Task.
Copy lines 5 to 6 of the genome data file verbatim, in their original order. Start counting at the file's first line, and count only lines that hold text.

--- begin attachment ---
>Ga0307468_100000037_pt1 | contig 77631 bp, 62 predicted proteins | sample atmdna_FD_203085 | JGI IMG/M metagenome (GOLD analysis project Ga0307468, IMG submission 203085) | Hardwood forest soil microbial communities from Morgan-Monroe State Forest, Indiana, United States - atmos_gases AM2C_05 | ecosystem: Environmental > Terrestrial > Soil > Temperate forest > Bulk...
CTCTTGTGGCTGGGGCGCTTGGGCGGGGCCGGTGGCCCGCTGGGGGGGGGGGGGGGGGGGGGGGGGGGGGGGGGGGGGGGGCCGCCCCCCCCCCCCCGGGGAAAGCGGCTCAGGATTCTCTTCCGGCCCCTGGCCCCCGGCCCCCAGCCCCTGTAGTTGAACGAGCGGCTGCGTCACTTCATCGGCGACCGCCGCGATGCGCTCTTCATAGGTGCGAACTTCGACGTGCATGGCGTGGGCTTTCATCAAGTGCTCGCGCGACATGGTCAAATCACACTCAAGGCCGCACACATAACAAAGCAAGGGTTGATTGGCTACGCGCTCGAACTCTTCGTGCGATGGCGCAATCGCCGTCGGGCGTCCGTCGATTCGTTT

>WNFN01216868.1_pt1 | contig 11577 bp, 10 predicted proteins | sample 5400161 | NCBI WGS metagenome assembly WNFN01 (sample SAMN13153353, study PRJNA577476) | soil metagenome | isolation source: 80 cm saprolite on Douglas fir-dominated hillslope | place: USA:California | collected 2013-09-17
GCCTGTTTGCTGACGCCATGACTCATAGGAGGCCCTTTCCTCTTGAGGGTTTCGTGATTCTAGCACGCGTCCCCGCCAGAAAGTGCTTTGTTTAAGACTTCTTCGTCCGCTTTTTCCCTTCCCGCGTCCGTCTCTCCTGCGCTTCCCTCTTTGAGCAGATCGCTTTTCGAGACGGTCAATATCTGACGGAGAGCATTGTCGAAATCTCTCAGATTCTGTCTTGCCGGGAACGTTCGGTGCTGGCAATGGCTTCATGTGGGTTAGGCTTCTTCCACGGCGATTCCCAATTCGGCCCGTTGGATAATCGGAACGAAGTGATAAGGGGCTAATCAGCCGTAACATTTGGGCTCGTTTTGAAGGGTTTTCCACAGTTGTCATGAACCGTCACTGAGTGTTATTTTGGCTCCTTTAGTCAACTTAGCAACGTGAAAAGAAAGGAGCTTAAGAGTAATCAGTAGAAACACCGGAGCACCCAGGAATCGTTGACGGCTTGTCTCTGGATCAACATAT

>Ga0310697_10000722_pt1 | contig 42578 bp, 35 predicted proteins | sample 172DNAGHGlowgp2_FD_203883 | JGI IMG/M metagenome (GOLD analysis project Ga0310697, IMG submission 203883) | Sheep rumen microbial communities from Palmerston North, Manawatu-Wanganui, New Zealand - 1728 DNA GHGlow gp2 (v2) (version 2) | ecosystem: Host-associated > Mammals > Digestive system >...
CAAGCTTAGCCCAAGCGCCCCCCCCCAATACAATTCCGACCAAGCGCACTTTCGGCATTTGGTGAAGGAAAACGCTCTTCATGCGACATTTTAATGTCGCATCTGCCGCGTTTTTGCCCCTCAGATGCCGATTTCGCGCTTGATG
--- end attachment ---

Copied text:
>Ga0310697_10000722_pt1 | contig 42578 bp, 35 predicted proteins | sample 172DNAGHGlowgp2_FD_203883 | JGI IMG/M metagenome (GOLD analysis project Ga0310697, IMG submission 203883) | Sheep rumen microbial communities from Palmerston North, Manawatu-Wanganui, New Zealand - 1728 DNA GHGlow gp2 (v2) (version 2) | ecosystem: Host-associated > Mammals > Digestive system >...
CAAGCTTAGCCCAAGCGCCCCCCCCCAATACAATTCCGACCAAGCGCACTTTCGGCATTTGGTGAAGGAAAACGCTCTTCATGCGACATTTTAATGTCGCATCTGCCGCGTTTTTGCCCCTCAGATGCCGATTTCGCGCTTGATG